Submitted at 12:59:53 on 17 October 2015

Yes, if you can modify things then configuring a proxy-server manually is simple.

Similarly if you can configure your router appropriately, and ideally run OpenVPN on it directly, then things are trivial.

The sole reason for jumping through the DNS dance is that I can enforce that at the router and it will apply usefully to the "magic TV box".

[gravitar] Hubert Banas

Submitted at 13:48:14 on 17 October 2015

Here is my combination: - haproxy at the remote location (runs in docker container) - dnsmasq locally which forwards selected hostnames

All traffic is over OpenVPN so haproxy is not exposed to the external world.

Works great.

[gravitar] John Hughes

Submitted at 13:58:52 on 19 October 2015

No comment on the moral aspects?

You are breaking the iPlayer/BBC licensing terms.

How would you feel about people doing the same thing to your software? to Debian?

[gravitar] Steve Kemp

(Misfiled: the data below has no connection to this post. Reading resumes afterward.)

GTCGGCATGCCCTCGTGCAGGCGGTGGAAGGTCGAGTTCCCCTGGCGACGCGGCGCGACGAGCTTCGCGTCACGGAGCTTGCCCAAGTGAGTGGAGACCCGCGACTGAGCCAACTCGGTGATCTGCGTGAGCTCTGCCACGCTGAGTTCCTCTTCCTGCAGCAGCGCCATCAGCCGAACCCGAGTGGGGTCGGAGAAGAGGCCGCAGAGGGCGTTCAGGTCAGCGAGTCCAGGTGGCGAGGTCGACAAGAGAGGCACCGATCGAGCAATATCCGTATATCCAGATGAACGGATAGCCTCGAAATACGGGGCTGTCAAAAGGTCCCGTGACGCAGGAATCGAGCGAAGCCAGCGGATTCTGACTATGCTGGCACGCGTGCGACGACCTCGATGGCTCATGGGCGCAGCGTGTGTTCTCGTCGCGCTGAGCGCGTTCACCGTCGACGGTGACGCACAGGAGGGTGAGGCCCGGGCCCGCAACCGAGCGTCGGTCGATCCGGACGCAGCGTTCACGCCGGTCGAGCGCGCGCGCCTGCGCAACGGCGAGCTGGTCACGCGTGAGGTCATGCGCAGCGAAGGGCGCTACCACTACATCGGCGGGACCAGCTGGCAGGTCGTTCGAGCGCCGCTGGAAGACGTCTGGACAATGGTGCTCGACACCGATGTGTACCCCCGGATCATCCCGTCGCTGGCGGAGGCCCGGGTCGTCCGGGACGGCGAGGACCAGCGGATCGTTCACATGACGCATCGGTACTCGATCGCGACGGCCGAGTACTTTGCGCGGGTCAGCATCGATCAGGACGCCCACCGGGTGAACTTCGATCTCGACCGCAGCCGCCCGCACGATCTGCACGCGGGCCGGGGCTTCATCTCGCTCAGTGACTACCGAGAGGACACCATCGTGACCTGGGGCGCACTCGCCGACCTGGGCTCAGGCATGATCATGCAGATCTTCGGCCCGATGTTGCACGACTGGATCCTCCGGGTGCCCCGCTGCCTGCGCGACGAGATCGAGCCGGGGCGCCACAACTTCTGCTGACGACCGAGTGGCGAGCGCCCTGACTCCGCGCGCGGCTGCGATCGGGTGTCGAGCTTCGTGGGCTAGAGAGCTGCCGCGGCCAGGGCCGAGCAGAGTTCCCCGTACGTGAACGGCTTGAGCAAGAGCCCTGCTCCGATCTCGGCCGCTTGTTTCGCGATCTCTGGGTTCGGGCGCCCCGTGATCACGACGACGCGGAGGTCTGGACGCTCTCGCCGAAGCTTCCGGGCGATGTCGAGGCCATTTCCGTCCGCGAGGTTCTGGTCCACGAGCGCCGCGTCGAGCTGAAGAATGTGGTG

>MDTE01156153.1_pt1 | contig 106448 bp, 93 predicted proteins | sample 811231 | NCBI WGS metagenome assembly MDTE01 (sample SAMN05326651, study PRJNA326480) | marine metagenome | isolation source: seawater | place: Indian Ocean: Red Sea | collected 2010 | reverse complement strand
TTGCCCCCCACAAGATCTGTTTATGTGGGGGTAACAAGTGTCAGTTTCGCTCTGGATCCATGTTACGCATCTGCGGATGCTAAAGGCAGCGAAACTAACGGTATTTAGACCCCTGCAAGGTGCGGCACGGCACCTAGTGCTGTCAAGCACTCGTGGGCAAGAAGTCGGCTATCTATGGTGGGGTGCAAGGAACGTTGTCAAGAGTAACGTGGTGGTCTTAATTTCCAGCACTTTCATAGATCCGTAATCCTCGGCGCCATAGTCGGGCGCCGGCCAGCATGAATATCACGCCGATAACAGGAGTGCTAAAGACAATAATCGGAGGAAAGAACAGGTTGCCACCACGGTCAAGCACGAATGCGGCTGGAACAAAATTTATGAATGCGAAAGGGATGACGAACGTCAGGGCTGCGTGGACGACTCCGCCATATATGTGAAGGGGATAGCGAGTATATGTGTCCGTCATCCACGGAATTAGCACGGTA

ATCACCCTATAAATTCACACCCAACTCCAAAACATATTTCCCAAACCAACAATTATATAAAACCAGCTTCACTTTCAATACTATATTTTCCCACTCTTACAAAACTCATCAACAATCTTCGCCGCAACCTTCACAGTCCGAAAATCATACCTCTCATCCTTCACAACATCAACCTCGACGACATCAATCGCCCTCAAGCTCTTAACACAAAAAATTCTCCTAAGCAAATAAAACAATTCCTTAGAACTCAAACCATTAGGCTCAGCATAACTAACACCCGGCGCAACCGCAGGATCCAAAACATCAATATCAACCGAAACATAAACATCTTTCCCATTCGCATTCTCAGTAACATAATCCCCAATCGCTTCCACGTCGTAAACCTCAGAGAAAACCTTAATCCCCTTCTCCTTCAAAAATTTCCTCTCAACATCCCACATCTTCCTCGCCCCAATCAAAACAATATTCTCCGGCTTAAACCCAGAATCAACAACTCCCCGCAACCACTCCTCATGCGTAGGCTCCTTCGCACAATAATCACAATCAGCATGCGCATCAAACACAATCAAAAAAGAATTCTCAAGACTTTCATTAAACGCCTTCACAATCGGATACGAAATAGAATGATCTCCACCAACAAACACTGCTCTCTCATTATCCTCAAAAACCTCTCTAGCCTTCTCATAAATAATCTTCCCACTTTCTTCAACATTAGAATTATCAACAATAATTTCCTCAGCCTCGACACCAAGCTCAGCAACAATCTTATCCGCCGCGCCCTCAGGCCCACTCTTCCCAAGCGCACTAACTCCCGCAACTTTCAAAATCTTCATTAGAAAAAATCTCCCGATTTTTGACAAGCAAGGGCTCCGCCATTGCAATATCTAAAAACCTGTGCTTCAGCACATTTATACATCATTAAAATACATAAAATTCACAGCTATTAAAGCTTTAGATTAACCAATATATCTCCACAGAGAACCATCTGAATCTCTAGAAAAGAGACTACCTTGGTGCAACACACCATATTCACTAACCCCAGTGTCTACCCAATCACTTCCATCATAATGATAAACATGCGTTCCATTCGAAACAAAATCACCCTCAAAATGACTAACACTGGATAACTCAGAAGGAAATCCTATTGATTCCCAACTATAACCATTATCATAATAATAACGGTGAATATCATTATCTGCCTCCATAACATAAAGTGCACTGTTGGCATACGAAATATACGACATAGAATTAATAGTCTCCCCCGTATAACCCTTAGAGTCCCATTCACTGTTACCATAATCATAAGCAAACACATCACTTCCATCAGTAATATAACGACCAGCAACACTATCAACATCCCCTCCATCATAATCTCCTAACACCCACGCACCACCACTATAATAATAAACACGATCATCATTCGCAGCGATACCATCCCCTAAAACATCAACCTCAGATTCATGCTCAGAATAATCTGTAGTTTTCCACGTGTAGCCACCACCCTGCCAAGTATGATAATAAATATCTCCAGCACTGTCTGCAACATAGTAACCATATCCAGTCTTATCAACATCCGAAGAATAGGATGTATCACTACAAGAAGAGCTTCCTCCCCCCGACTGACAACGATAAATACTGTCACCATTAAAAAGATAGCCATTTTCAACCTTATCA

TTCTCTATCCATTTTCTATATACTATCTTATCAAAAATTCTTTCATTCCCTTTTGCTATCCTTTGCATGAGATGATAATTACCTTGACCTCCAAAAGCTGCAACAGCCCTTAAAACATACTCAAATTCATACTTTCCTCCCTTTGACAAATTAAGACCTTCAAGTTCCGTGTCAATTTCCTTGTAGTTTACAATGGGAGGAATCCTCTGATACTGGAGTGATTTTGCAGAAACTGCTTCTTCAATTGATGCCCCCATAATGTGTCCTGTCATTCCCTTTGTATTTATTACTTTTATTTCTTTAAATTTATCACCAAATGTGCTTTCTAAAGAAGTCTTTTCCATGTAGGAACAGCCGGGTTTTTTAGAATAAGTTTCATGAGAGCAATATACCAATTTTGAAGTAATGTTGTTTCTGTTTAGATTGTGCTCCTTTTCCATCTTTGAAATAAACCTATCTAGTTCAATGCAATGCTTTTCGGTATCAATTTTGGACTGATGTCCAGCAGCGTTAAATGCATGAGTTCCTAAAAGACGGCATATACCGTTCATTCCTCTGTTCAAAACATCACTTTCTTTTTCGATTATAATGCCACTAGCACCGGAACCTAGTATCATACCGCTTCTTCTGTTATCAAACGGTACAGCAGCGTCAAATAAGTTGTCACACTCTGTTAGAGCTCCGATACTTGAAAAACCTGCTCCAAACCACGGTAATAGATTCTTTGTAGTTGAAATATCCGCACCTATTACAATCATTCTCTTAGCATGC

Submitted at 18:28:38 on 19 October 2015

Ethics are important in system administration, so you're right to raise the question, and possibly right to think less of me for going ahead regardless.

I've paid license fees for years, and well understand the nature of of regional-licensing, and broadcasting rights being sold on a per-region basis.

I regard watching BBC content, from here, as being a little bad. But I'd regard downloading torrents as more-bad.

I guess if I were completely fair, legal, honest, and so on I'd do neither. As things stand I'm willing to stream media if I can do so - If it becomes a game of cat and mouse I'll concede and give up reasonably easily, but if I can make a minor effort to enjoy the content I will.

I understand the BBC has piles of money, both from licensing, and from selling to overseas. The fact that I used to pay an expensive license despite those oversea-sales brining in large profits makes me more relax and more comfortable that I would be if I were "stealing" media from, for example, Fox or HBO.